Erin was diagnosed with AML in November 2018, when she was 18-years old and excited to be in her first year of university. She was just old enough to receive her treatment at Juravinski Hospital rather than at McMaster Children’s Hospital, which they think is actually a blessing because it would have been tough to be transferred in the midst of treatment.
Everyone describes Erin as calm and even-keeled, though when she is passionate about something she will definitely speak her mind! She is incredibly tough and resilient after going through what many people would deem hell. She suffered a blood infection, pneumonia, a lung infection and issues with her pic lines (she had two), as well as her Hickman. Through it she remained tough, and now she is just looking ahead. To meet Erin is to love her, her smile and easy going personality is infectious. Throughout her treatment there were some incredibly special moments as well. For example, being home for Christmas between her induction and her stem cell transplant, and her sister Kelly being a perfect stem cell match.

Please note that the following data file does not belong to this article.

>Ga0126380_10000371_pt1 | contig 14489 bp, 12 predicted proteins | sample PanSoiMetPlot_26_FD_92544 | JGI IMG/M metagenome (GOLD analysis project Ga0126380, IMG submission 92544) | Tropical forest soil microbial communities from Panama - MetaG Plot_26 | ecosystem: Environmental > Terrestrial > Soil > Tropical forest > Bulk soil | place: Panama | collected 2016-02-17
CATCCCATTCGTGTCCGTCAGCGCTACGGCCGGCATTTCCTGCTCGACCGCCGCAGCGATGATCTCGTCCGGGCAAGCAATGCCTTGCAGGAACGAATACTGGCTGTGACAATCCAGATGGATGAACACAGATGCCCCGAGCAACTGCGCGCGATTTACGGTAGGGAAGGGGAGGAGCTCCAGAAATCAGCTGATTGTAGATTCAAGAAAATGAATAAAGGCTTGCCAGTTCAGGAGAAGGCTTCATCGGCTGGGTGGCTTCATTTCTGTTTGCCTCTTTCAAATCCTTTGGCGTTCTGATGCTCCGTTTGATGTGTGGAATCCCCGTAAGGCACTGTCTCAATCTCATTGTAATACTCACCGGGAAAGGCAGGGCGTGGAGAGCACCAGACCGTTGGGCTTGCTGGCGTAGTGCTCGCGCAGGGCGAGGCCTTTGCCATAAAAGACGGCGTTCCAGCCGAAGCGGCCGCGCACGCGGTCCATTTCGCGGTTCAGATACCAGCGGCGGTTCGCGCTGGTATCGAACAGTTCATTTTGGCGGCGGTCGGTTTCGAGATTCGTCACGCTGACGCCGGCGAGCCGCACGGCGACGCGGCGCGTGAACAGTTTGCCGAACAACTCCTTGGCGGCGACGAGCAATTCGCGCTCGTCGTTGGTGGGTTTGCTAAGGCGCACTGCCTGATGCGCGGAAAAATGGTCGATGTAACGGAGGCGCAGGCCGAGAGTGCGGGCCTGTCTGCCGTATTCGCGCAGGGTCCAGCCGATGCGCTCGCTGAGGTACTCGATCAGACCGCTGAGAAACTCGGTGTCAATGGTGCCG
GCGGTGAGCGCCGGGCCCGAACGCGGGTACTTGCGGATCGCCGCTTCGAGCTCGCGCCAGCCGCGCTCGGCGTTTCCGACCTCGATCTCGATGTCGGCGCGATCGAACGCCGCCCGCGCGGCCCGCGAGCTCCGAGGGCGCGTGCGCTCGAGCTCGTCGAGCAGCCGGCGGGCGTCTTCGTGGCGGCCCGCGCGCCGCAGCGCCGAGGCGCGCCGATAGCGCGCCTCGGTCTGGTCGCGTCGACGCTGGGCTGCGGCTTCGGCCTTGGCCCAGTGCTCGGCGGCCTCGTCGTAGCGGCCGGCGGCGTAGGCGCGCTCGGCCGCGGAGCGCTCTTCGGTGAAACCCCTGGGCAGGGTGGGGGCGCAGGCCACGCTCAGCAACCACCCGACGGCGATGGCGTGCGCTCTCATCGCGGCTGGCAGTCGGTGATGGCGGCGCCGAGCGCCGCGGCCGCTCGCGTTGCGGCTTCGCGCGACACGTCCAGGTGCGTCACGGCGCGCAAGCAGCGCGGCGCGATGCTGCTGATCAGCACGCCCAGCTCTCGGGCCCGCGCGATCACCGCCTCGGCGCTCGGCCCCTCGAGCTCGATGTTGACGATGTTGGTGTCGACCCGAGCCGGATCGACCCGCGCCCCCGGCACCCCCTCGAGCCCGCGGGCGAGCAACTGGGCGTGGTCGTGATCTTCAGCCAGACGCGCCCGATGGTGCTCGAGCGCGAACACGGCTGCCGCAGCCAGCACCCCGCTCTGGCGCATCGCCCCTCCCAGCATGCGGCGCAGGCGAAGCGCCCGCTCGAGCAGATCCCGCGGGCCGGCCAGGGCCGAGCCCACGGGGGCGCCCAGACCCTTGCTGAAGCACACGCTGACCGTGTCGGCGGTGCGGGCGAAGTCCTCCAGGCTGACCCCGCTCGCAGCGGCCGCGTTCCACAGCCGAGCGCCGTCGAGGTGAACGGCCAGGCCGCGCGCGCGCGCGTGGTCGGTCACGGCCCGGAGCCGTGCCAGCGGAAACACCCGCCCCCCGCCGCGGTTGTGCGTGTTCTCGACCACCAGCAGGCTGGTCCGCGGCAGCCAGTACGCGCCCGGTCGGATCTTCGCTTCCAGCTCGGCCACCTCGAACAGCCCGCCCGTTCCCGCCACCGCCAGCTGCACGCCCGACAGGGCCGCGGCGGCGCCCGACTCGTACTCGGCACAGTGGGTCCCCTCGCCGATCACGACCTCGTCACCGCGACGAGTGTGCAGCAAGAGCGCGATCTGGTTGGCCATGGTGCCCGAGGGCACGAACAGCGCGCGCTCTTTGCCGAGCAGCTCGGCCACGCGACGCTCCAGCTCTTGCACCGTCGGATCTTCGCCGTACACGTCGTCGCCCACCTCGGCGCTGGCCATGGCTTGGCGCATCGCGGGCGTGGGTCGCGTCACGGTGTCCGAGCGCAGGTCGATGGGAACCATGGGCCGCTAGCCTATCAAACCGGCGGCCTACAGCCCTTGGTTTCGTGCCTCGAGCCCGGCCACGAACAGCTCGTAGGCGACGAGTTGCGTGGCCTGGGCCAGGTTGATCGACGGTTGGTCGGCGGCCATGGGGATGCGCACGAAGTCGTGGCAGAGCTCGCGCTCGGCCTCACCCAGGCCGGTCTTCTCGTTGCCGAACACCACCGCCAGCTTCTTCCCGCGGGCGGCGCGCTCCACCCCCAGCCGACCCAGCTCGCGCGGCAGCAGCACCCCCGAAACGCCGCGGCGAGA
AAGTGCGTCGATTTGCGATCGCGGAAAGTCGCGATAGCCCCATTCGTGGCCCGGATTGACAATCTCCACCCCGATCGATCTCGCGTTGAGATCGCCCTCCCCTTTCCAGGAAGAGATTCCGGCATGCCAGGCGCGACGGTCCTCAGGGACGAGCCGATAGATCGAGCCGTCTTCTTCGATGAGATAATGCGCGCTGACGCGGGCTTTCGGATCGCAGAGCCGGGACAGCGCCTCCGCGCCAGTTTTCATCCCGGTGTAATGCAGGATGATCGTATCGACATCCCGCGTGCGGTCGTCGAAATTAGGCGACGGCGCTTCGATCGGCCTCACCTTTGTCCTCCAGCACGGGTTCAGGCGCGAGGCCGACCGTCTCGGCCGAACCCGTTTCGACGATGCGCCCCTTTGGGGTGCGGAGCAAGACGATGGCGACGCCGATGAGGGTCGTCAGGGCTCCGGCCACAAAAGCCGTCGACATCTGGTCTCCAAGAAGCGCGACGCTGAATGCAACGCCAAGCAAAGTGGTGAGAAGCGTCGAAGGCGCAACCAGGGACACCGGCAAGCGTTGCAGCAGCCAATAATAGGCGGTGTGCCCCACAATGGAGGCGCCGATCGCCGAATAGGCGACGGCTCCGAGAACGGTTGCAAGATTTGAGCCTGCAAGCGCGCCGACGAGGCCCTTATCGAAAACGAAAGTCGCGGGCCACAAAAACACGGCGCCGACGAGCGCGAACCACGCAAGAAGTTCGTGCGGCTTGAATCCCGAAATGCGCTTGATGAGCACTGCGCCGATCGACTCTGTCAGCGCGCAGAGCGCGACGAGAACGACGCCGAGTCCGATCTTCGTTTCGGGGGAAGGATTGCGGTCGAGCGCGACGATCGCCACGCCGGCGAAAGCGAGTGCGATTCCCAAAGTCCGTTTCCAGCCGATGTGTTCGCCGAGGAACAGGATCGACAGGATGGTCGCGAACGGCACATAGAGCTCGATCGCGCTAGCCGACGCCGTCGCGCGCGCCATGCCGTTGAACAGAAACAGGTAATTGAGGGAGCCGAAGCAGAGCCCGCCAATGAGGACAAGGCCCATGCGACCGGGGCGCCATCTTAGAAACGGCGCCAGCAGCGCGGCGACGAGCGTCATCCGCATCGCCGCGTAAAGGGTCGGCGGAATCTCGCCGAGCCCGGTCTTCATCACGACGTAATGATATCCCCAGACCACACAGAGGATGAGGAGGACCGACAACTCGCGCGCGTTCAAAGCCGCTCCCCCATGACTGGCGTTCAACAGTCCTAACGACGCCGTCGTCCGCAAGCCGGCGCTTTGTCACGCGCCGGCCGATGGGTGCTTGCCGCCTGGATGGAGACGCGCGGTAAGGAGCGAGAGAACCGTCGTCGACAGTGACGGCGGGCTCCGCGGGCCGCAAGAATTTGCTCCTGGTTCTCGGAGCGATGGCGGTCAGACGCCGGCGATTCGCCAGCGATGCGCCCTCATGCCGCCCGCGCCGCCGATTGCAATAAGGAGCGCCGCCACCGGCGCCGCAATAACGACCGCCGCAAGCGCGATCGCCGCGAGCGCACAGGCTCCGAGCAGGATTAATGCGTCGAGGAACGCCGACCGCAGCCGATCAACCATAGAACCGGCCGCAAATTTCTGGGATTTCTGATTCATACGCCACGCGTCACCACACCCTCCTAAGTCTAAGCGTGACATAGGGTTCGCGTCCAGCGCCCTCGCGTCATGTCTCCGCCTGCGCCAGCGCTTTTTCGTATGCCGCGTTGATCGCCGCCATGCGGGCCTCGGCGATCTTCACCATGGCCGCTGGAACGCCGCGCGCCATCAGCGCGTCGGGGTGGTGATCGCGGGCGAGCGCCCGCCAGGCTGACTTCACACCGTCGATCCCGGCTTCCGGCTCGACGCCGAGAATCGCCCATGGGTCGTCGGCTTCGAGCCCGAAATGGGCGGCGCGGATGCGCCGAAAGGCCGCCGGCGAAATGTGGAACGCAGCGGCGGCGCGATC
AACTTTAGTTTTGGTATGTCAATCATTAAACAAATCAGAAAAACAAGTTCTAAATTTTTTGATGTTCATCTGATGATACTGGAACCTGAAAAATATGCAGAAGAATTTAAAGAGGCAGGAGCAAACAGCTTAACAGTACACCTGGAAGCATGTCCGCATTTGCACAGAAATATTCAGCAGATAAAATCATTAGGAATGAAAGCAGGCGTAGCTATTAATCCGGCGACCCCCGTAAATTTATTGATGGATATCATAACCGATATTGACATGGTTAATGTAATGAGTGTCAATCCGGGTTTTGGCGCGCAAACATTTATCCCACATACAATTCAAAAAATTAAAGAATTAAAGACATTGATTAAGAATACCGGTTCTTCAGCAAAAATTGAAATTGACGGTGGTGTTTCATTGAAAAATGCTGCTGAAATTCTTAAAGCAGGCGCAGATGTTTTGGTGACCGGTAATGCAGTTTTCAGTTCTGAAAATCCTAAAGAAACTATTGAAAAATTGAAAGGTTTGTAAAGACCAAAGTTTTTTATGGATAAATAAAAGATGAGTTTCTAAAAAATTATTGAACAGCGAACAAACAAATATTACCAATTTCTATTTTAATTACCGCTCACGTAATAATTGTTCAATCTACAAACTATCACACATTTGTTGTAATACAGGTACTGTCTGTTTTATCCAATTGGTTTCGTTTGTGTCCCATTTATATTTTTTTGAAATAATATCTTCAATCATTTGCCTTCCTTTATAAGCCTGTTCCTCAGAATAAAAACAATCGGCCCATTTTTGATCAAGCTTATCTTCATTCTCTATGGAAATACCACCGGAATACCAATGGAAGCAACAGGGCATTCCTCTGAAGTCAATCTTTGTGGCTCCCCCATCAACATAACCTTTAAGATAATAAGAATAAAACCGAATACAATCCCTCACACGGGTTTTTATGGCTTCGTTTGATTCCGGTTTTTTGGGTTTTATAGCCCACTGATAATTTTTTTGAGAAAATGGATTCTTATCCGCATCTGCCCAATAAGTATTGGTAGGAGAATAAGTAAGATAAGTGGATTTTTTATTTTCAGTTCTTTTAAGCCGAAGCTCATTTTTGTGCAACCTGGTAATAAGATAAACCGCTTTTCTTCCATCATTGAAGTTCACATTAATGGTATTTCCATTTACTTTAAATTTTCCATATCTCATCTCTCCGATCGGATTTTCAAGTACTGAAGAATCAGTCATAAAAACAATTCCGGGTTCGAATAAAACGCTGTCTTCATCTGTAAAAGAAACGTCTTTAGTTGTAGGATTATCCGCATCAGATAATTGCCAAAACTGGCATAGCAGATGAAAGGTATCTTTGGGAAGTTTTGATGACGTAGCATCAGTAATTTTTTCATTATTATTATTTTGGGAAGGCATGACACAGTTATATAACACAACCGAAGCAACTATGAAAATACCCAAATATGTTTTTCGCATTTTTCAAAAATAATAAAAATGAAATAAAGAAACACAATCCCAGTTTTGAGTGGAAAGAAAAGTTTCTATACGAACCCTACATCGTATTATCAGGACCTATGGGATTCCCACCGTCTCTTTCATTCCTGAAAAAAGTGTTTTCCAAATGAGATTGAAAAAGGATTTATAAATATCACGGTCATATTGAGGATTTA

Erin’s mom, Linda, was the one who found Light the Night on social media, she reached out to ask a few questions, mostly ensuring that Erin, who was finishing treatment at the time, could manage the route. She says she wanted to walk it because she felt they were lucky; Erin was doing very well and she was feeling inspired. Linda has met so many people over the past year and a half. People who help to make the world smaller, people who have gone through similar experiences to Erin’s and her entire family. She believes that is the point of Light The Night as well, to know you are not alone.
2019 was the Day’s family first walk and luckily it took place during Erin’s reading week…Erin the resilient, was already back at school! They walked as a family including Erin’s cousins, Aunts and Uncle as well! They also knew people from another team who were relying on them for answers and support. Linda finds the experience of that first walk difficult to put into words. She says the evening felt hopeful and inspiring, and that she felt an overwhelming sense of community. They were especially moved as they walked past SickKids, again having that urge to share that sentiment of “you’re not alone” was very prevalent. Walking in Light the Night alongside Erin, and seeing all the other families walking as well means hope for a future and a cure. Looking around it is so clear that blood cancer does not discriminate. There needs to be more education, so that people can understand that it can happen to anyone. We all need to work together towards finding that cure.
The Days are hoping to get even more family members involved in 2020!